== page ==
Architectural sociology is sociological research on architecture and the architectural profession, its education and its impact on society. Architecture expresses the structure and principles of a given society giving due importance to architectural sociology. Architectural sociology is the study of how designed physical environment influences and is also influenced by society and human behavior. In architectural sociology, sociological theories that focus on cultural patterns, social relationships, and social psychology are especially used to explain and interpret architectural design.
Architectural sociologists apply their theories and research methods to all phases of the architectural design process from predesign to post-construction evaluation with the ultimate goal being that of humanizing designed physical environments. - Ron Smith and Valerie Bugni
What is the relationship between the individual and his or her designed environment or social setting? What is the relationship between an organization and the building wherein it resides?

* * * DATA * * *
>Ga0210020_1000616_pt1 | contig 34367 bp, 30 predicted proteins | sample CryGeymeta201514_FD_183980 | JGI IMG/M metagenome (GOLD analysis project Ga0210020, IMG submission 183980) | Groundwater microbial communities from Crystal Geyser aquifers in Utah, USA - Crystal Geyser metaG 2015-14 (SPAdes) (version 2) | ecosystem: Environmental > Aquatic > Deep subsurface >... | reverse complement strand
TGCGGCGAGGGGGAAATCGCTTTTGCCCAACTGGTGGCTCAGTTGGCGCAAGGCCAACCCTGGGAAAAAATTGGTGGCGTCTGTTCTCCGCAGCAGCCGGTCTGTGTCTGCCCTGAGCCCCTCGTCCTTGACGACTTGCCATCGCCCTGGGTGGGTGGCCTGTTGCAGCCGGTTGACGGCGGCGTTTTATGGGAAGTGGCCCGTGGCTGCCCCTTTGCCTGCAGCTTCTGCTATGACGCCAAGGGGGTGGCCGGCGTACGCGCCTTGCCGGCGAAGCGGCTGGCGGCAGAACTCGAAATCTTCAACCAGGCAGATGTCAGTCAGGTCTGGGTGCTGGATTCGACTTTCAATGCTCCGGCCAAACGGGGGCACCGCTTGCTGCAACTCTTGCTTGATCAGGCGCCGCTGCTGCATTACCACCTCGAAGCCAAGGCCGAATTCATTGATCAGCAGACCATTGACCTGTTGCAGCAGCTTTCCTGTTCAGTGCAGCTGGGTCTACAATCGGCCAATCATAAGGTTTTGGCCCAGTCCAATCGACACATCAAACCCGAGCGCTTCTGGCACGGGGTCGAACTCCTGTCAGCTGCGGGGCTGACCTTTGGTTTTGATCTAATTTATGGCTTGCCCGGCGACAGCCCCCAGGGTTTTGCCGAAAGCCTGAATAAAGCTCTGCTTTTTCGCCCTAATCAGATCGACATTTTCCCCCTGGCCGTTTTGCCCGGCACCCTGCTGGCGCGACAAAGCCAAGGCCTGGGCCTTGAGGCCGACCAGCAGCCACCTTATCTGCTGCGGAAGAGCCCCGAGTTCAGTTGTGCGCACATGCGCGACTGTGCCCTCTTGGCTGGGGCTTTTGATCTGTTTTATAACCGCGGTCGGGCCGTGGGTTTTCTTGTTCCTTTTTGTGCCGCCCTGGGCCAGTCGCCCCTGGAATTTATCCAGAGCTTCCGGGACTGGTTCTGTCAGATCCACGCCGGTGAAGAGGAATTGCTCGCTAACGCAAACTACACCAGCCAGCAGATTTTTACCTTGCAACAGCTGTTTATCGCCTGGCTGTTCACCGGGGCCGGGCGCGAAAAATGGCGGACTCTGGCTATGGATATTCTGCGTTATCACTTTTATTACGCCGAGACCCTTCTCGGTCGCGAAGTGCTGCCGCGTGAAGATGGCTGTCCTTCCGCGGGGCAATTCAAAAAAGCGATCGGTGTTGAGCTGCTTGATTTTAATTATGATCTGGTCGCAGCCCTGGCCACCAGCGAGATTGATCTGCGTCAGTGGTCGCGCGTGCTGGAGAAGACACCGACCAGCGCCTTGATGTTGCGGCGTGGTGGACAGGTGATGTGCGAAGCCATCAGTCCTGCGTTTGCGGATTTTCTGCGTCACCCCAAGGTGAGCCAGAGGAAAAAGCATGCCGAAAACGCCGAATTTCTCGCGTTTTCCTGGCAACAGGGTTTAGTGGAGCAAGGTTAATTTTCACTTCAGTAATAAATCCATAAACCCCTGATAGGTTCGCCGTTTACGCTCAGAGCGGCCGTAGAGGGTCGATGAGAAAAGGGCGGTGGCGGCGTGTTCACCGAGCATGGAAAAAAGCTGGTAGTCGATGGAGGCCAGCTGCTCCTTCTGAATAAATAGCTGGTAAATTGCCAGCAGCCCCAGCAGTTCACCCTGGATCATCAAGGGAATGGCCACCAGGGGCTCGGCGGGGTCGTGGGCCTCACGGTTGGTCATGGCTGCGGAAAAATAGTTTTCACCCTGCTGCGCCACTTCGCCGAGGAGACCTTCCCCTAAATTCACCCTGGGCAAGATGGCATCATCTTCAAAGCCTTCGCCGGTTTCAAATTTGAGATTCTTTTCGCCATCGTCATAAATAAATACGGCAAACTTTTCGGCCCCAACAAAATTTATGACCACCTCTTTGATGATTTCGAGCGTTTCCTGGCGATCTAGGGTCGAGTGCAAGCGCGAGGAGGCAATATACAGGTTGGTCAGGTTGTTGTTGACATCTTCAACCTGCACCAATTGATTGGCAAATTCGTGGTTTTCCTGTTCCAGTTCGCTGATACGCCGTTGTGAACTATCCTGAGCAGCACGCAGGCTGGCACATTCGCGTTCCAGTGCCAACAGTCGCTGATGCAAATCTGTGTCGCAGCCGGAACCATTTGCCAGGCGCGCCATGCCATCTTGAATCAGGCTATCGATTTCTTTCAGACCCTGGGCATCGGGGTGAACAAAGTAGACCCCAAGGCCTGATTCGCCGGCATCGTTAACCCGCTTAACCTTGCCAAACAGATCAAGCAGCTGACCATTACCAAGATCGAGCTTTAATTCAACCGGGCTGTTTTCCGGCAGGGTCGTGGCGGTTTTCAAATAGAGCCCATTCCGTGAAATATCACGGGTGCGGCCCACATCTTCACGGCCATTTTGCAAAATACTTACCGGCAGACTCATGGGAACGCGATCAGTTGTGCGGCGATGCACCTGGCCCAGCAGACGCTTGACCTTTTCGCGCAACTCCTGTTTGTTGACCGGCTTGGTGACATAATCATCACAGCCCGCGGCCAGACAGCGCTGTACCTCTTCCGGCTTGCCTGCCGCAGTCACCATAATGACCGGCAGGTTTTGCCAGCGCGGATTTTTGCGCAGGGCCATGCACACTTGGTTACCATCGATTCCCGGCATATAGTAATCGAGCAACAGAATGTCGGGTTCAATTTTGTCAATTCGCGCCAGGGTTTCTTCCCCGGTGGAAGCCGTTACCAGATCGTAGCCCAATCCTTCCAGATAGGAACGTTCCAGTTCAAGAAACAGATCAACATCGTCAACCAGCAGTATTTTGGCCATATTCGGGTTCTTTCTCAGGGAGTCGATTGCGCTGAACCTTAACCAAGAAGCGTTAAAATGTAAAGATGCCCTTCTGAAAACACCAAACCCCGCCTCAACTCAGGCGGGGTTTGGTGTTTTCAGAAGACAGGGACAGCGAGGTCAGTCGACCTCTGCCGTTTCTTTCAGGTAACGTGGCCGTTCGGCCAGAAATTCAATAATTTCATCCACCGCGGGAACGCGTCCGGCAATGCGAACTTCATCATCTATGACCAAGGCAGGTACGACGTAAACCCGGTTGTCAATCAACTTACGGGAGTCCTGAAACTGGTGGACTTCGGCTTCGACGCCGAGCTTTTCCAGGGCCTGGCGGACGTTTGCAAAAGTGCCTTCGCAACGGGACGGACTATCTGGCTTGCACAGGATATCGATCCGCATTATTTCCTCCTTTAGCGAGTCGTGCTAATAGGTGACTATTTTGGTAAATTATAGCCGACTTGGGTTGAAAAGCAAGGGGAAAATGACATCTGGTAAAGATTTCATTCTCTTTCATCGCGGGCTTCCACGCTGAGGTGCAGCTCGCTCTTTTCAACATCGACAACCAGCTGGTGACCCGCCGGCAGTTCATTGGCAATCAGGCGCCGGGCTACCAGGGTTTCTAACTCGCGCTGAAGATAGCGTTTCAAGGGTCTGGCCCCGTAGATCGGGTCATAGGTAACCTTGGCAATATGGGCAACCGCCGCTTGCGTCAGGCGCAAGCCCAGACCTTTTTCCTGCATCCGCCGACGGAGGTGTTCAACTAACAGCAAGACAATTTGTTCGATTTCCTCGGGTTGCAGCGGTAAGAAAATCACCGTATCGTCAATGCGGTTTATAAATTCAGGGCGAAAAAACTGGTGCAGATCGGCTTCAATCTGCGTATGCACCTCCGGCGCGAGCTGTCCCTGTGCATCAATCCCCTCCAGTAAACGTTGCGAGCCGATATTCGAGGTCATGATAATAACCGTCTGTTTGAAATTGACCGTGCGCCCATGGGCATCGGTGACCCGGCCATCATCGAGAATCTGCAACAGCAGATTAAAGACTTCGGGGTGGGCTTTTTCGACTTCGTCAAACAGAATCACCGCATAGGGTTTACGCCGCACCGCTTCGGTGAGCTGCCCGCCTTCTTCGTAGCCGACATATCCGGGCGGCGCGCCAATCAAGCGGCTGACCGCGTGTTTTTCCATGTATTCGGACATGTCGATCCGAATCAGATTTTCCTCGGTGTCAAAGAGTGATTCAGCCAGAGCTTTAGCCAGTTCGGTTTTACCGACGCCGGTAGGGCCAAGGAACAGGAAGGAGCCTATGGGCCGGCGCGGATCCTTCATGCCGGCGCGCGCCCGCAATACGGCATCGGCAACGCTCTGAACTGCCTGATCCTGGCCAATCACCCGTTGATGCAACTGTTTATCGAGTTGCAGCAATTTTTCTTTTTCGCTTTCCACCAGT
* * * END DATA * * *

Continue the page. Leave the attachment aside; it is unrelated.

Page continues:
Architectural sociology approaches these questions in examining how architectural forms both influence and react to sociocultural phenomena. A large proportion of our human experience and social interaction occurs in the buildings in which we live and work. Therefore, architectural sociologists use sociological perspective to enhance building design. - Jean Beaman.
Key Centre for Architectural Sociology - Garry Stevens conducts sociological research on the architectural profession, its education and its impact on Australian society.
Regional Planning and Regional Science, Landscape Planning and Nature Conservation, Open Space Development and Planning related Sociology, Open Space Planning and Garden Architecture. laum.uni-hannover.de
Paul Jones, The Sociology of Architecture: Constructing Identities, Liverpool University Press 2010.
Guy Ankerl, Experimental Sociology of Architecture. A Guide to Theory, Research and Literature, Mouton de Gruyter (The Hague, Paris, New York).